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The Tulsa Race Massacre

May 31, 1921

A tragedy unfolds...

The Tulsa Race Massacre, also known as the Tulsa Race Riot, occurred from May 31 to June 1, 1921, in Tulsa, Oklahoma. It is one of the most devastating episodes of racial violence in U.S. history.

The violence took place in the Greenwood District of Tulsa, a prosperous African American community often referred to as "Black Wall Street" because of its thriving businesses and economic success. The trouble began on May 30, 1921, when a young Black man named Dick Rowland was accused of assaulting a young white woman named Sarah Page in an elevator. The details of the incident are unclear, but Rowland was arrested the next day.

Tensions quickly escalated as rumors of a lynching spread. A white mob gathered outside the courthouse where Rowland was being held. In response, a group of Black men, many of them World War I veterans, went to the courthouse to protect Rowland. A confrontation between the two groups ensued, leading to gunfire and violence.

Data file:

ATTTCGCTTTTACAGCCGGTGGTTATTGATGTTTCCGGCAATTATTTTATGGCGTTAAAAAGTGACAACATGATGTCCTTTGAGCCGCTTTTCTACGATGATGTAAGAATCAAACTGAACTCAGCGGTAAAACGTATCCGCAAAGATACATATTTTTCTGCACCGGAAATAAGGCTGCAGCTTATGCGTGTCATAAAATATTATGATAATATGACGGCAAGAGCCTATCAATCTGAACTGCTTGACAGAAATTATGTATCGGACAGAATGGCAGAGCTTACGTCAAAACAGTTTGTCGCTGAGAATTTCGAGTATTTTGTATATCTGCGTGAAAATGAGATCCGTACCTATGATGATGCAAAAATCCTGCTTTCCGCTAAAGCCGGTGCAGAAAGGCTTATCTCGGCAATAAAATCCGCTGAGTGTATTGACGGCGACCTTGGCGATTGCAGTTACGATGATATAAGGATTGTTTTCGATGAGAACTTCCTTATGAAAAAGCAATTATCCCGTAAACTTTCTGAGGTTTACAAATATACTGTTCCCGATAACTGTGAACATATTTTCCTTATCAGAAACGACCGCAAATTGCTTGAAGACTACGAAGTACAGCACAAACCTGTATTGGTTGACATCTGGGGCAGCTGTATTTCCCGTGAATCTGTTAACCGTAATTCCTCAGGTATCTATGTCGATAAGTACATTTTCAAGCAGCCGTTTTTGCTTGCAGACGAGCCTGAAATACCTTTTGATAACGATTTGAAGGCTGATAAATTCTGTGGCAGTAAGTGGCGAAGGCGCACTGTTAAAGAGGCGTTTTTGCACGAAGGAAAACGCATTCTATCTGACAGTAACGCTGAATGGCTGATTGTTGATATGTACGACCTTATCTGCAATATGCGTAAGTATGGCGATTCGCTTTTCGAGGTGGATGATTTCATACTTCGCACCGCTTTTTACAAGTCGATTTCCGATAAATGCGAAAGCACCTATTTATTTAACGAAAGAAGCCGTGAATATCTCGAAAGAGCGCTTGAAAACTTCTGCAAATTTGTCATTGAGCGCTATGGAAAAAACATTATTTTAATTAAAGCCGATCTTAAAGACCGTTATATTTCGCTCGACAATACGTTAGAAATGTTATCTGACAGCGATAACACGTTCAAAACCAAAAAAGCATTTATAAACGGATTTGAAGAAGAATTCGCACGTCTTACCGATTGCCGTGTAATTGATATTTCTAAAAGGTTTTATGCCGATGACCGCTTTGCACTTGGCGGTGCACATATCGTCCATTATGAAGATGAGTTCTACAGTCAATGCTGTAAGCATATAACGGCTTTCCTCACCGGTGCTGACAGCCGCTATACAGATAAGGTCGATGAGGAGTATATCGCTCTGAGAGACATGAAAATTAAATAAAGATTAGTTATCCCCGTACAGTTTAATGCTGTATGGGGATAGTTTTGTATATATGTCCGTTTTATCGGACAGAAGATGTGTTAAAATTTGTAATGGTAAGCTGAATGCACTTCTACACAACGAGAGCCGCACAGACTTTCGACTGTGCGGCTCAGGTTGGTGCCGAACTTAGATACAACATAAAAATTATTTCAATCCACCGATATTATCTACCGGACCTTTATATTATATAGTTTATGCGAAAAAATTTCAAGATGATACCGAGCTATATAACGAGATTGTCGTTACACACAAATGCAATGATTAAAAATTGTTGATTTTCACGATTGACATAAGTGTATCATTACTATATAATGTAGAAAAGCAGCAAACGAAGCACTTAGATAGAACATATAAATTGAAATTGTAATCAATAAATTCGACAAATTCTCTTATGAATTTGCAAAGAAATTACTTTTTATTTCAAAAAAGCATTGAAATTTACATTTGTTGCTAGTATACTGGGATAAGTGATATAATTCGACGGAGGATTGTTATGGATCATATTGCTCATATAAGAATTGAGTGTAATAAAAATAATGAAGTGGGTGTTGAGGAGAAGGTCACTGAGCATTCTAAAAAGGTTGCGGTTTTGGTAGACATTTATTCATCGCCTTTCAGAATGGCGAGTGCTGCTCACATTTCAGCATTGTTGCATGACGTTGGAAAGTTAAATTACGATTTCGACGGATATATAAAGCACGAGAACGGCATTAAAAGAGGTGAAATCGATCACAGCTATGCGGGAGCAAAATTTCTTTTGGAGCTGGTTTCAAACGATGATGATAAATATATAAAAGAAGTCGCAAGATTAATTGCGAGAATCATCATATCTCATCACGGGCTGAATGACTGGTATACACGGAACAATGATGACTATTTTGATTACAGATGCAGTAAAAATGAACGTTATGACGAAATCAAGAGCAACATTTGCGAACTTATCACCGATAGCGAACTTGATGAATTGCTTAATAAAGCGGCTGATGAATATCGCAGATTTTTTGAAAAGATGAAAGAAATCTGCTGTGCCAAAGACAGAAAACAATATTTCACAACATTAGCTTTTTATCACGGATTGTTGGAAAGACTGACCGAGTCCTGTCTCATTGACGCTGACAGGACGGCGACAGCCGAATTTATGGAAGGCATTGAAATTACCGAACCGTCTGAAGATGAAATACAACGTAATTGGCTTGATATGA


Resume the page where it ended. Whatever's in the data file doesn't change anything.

The white mob, now numbering in the thousands, moved into the Greenwood District, looting, burning, and destroying homes, businesses, and churches. The violence continued throughout the night and into the next day. The Oklahoma National Guard was eventually called in to restore order, but by then, much of Greenwood had been reduced to ashes.

It is estimated that up to 300 people were killed, and thousands were left homeless. The survivors were interned in makeshift camps for days. The Tulsa Race Massacre was largely ignored and omitted from history books for many years.

On the 100th anniversary of the Tulsa Race Massacre, we remember all those who were killed and the survivors who bravely continue to share their stories so that we never forget this painful part of our history.

Barack Obama,

44th President of the United States


Black Wall Street

"Black Wall Street" refers to the Greenwood District in Tulsa, Oklahoma, during the early 20th century. This area was one of the most prosperous African American communities in the United States at the time.